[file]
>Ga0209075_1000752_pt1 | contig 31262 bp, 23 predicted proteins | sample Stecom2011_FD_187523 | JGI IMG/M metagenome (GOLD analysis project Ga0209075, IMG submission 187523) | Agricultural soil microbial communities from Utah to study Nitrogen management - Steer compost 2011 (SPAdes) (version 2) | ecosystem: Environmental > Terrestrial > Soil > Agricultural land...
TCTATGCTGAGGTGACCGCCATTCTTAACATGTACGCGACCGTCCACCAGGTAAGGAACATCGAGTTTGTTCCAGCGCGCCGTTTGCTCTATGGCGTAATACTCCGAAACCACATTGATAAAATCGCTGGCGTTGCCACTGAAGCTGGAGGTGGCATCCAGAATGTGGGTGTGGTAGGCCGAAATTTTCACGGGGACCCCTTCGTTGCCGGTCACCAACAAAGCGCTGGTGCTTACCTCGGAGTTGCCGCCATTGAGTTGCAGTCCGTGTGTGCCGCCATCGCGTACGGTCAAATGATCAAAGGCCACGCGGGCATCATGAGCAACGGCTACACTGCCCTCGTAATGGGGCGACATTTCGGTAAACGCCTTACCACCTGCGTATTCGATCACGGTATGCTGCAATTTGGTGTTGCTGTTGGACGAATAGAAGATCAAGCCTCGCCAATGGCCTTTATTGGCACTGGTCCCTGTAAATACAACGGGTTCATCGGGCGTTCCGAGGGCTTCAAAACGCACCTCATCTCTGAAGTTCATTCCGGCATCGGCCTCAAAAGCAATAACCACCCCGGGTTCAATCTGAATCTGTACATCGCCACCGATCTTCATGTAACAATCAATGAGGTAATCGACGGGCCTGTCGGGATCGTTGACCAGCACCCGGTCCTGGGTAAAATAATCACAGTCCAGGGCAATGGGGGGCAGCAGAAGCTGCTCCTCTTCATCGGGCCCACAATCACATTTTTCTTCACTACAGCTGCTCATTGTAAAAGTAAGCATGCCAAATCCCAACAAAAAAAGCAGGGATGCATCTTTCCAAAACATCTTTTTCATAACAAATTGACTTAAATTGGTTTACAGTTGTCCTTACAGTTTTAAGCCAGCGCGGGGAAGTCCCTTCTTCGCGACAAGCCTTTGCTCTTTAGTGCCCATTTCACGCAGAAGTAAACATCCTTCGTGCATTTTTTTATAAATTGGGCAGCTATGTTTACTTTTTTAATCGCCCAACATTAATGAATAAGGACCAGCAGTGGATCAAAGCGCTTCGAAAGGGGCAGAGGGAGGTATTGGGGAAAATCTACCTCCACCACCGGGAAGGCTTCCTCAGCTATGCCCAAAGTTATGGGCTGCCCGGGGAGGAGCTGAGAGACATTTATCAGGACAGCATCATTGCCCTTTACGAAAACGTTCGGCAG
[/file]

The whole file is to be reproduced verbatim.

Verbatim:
>Ga0209075_1000752_pt1 | contig 31262 bp, 23 predicted proteins | sample Stecom2011_FD_187523 | JGI IMG/M metagenome (GOLD analysis project Ga0209075, IMG submission 187523) | Agricultural soil microbial communities from Utah to study Nitrogen management - Steer compost 2011 (SPAdes) (version 2) | ecosystem: Environmental > Terrestrial > Soil > Agricultural land...
TCTATGCTGAGGTGACCGCCATTCTTAACATGTACGCGACCGTCCACCAGGTAAGGAACATCGAGTTTGTTCCAGCGCGCCGTTTGCTCTATGGCGTAATACTCCGAAACCACATTGATAAAATCGCTGGCGTTGCCACTGAAGCTGGAGGTGGCATCCAGAATGTGGGTGTGGTAGGCCGAAATTTTCACGGGGACCCCTTCGTTGCCGGTCACCAACAAAGCGCTGGTGCTTACCTCGGAGTTGCCGCCATTGAGTTGCAGTCCGTGTGTGCCGCCATCGCGTACGGTCAAATGATCAAAGGCCACGCGGGCATCATGAGCAACGGCTACACTGCCCTCGTAATGGGGCGACATTTCGGTAAACGCCTTACCACCTGCGTATTCGATCACGGTATGCTGCAATTTGGTGTTGCTGTTGGACGAATAGAAGATCAAGCCTCGCCAATGGCCTTTATTGGCACTGGTCCCTGTAAATACAACGGGTTCATCGGGCGTTCCGAGGGCTTCAAAACGCACCTCATCTCTGAAGTTCATTCCGGCATCGGCCTCAAAAGCAATAACCACCCCGGGTTCAATCTGAATCTGTACATCGCCACCGATCTTCATGTAACAATCAATGAGGTAATCGACGGGCCTGTCGGGATCGTTGACCAGCACCCGGTCCTGGGTAAAATAATCACAGTCCAGGGCAATGGGGGGCAGCAGAAGCTGCTCCTCTTCATCGGGCCCACAATCACATTTTTCTTCACTACAGCTGCTCATTGTAAAAGTAAGCATGCCAAATCCCAACAAAAAAAGCAGGGATGCATCTTTCCAAAACATCTTTTTCATAACAAATTGACTTAAATTGGTTTACAGTTGTCCTTACAGTTTTAAGCCAGCGCGGGGAAGTCCCTTCTTCGCGACAAGCCTTTGCTCTTTAGTGCCCATTTCACGCAGAAGTAAACATCCTTCGTGCATTTTTTTATAAATTGGGCAGCTATGTTTACTTTTTTAATCGCCCAACATTAATGAATAAGGACCAGCAGTGGATCAAAGCGCTTCGAAAGGGGCAGAGGGAGGTATTGGGGAAAATCTACCTCCACCACCGGGAAGGCTTCCTCAGCTATGCCCAAAGTTATGGGCTGCCCGGGGAGGAGCTGAGAGACATTTATCAGGACAGCATCATTGCCCTTTACGAAAACGTTCGGCAG